5. Multi-tenancy for customers:

If your product supports multiple tenants or customers and triggers notifications to their users, you would most likely need an architecture to support multi-tenancy in notifications. From a functional perspective, you would require data isolation, and customization in their notification settings - creating on-brand templates, routing notifications from their domain and handles, customize notification channels and user preferences for each tenant respectively.

For instance, if you are a SaaS platform generating invoices for your customers, the end user might not recognise your brand, therefore, you need to send notifications with your customers’ branding (maybe with custom content & design), with their user preferences, and notification strategies, all within a shared infrastructure.

6. Notification Analytics:

For product managers, insights into notification effectiveness are invaluable. Tracking delivery rates, open rates, and user engagement enable you to get actionable insights and do data-driven optimizations in notifications. Depending on the channel, you may require to consume user actions from a webhook (eg. Sendgrid provides delivery, open, click), or build your own infrastructure for tracking (in push notifications or AWS SES).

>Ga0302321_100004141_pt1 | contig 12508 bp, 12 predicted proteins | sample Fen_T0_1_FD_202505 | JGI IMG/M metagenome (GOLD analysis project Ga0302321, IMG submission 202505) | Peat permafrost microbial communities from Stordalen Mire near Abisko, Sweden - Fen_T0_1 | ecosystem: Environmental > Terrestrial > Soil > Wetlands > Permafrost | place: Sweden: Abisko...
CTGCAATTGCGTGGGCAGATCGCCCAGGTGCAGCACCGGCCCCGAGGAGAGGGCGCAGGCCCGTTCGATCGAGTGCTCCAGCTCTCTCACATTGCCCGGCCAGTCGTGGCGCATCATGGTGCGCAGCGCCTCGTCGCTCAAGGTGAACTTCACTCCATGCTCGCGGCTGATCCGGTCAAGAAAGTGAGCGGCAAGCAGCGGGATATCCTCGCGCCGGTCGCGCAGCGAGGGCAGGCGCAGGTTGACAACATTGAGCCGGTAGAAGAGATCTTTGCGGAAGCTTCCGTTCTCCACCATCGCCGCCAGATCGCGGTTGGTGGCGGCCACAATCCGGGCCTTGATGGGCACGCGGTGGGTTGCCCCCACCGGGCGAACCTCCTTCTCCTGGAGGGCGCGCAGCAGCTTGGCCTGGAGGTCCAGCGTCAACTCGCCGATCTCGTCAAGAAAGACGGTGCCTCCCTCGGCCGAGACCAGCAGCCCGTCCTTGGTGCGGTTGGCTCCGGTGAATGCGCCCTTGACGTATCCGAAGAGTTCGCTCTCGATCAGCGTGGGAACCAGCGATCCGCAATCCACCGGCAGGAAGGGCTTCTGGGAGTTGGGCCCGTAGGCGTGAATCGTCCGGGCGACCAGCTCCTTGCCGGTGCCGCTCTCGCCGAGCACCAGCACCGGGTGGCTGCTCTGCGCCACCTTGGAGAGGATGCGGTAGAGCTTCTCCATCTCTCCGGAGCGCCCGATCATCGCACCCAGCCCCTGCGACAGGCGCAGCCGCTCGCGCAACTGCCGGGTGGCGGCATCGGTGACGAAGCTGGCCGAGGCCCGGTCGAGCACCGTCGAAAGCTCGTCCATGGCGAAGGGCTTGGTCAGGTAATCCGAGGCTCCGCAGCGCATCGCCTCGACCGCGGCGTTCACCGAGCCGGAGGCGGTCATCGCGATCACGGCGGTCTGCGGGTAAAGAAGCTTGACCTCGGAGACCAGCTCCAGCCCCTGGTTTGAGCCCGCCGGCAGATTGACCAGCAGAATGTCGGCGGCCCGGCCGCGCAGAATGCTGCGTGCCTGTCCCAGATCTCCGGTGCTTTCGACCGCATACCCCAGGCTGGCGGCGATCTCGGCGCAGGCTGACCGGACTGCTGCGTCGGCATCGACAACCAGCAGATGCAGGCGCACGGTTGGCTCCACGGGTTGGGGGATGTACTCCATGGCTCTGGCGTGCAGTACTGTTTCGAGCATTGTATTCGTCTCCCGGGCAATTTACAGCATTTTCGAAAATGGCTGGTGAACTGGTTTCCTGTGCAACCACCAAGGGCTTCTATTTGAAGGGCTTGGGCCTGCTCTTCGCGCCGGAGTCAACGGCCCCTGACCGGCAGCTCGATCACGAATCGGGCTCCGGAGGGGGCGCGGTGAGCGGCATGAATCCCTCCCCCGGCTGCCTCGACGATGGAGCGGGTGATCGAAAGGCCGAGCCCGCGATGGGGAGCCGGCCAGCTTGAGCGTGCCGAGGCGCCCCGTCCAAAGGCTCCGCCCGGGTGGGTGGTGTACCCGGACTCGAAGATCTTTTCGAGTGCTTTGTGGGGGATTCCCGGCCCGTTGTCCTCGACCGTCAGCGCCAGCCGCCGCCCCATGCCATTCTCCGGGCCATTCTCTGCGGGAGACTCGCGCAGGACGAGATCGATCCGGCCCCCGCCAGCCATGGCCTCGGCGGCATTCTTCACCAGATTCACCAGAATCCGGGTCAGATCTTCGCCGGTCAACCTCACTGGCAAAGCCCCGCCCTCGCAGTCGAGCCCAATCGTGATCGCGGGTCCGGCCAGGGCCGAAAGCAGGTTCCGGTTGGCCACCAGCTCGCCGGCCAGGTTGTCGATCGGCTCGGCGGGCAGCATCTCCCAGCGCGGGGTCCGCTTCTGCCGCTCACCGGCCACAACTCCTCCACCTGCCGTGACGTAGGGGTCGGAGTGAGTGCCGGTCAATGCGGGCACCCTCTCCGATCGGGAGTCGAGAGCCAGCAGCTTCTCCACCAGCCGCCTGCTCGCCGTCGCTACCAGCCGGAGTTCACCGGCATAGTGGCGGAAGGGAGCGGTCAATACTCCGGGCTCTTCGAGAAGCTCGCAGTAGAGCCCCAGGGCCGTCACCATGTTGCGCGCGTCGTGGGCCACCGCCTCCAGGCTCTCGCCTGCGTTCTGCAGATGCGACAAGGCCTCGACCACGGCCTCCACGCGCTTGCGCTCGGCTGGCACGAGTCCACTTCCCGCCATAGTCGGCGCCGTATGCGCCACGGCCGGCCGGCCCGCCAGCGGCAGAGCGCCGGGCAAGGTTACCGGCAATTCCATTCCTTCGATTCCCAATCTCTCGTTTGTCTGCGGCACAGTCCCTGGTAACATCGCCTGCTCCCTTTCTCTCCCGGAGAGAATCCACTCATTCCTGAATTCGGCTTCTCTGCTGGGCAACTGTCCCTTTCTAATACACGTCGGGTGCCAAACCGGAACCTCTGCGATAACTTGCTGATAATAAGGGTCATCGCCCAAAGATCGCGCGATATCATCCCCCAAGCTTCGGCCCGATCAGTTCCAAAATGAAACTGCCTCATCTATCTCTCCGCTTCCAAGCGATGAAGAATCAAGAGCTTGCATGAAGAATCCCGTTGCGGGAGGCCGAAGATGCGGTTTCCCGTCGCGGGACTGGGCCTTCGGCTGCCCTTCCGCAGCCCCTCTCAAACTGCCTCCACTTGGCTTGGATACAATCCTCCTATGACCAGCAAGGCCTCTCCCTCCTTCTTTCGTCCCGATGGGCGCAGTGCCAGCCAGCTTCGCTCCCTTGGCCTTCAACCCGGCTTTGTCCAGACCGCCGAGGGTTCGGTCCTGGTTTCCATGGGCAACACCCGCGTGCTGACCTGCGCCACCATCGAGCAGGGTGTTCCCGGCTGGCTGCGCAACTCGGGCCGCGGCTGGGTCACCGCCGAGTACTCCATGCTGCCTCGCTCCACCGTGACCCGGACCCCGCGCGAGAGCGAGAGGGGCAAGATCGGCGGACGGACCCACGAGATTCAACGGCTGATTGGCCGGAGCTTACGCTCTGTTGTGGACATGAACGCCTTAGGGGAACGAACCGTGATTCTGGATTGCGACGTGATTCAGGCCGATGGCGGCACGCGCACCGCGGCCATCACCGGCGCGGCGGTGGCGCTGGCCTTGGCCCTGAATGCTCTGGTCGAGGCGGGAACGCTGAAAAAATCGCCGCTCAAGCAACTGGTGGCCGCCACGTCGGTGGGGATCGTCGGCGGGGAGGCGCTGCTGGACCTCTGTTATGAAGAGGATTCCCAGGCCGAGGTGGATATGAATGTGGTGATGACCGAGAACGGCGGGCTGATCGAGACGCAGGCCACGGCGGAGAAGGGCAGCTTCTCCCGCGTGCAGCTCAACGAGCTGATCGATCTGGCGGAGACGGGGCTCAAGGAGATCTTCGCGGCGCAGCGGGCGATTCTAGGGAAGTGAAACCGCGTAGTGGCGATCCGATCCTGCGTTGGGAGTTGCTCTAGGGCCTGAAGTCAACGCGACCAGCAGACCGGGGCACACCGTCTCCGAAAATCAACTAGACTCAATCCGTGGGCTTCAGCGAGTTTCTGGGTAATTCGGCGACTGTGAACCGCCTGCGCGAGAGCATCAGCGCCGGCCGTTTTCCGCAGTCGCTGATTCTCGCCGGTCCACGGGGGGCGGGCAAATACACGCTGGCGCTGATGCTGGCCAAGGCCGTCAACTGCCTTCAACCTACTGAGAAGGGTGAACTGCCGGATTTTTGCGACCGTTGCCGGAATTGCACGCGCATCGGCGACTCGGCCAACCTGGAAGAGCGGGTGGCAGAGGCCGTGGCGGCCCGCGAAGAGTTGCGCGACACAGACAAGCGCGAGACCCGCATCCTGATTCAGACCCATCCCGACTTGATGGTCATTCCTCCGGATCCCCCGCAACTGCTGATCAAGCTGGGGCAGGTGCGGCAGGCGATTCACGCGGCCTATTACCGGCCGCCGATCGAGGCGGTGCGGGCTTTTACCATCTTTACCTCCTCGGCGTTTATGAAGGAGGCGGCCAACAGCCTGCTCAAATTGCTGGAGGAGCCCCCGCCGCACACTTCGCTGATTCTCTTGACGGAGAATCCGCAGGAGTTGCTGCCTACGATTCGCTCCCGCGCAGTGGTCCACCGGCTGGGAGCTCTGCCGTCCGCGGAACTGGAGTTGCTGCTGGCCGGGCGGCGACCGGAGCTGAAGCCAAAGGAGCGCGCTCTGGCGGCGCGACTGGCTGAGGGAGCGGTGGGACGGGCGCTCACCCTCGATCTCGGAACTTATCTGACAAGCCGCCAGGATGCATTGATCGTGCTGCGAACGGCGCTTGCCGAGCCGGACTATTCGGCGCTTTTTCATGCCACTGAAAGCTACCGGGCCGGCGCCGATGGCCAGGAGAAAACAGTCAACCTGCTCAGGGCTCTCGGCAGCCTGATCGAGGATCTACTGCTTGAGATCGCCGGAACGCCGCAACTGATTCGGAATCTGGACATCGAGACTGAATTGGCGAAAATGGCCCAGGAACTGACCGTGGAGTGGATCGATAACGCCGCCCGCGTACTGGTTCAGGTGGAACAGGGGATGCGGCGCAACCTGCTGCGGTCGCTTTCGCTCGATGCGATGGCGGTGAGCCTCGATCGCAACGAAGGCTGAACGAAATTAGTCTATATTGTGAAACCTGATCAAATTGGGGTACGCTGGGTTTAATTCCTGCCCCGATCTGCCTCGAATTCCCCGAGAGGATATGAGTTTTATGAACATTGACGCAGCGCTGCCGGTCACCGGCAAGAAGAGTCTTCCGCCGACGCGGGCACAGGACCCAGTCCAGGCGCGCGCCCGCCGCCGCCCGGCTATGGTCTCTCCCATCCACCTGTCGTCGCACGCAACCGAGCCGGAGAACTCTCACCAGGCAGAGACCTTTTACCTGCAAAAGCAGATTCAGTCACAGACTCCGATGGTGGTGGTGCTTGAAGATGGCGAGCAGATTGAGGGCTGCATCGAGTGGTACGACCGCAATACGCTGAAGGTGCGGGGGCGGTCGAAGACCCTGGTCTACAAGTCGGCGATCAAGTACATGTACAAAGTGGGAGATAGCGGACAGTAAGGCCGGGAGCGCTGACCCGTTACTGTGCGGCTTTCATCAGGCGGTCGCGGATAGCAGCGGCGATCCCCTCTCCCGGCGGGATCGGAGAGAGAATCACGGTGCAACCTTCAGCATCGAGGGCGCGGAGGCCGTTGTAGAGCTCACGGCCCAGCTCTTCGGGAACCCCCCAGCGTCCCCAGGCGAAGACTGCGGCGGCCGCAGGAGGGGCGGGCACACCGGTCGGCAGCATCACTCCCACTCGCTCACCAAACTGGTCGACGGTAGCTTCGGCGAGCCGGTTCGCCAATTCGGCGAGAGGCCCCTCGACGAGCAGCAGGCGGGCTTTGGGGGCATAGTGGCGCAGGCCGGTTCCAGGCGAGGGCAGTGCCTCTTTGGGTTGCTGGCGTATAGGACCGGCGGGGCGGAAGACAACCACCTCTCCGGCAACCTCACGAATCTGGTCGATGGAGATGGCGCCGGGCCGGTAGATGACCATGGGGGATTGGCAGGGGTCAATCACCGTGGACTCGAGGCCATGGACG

Also, with a multi-channel notification system, each channel and vendor have their own definitions of user actions and data available (eg. you cannot track open rate in SMS) - this calls out for standardization in user actions, so that product managers can analyze cross-channel notifications effectively.

The Pillars of Reliability: Non-Functional Components

A notification service cannot afford to go down, especially for notifications that require user attention, or from a compliance perspective. You can also go through some notification architecture designs for your implementation. For a robust service, non-functional components work behind the scenes, ensuring reliability, scalability and efficiency:

1. Scalability & Load Balancing

A notification service can experience varying levels of traffic, often peaking unexpectedly. Designing for scalability ensures that the system can handle increased loads without performance degradation. Load balancing across servers and regions is vital for maintaining consistent service availability.

2. Fault Tolerance, Redundancy & Failure Retries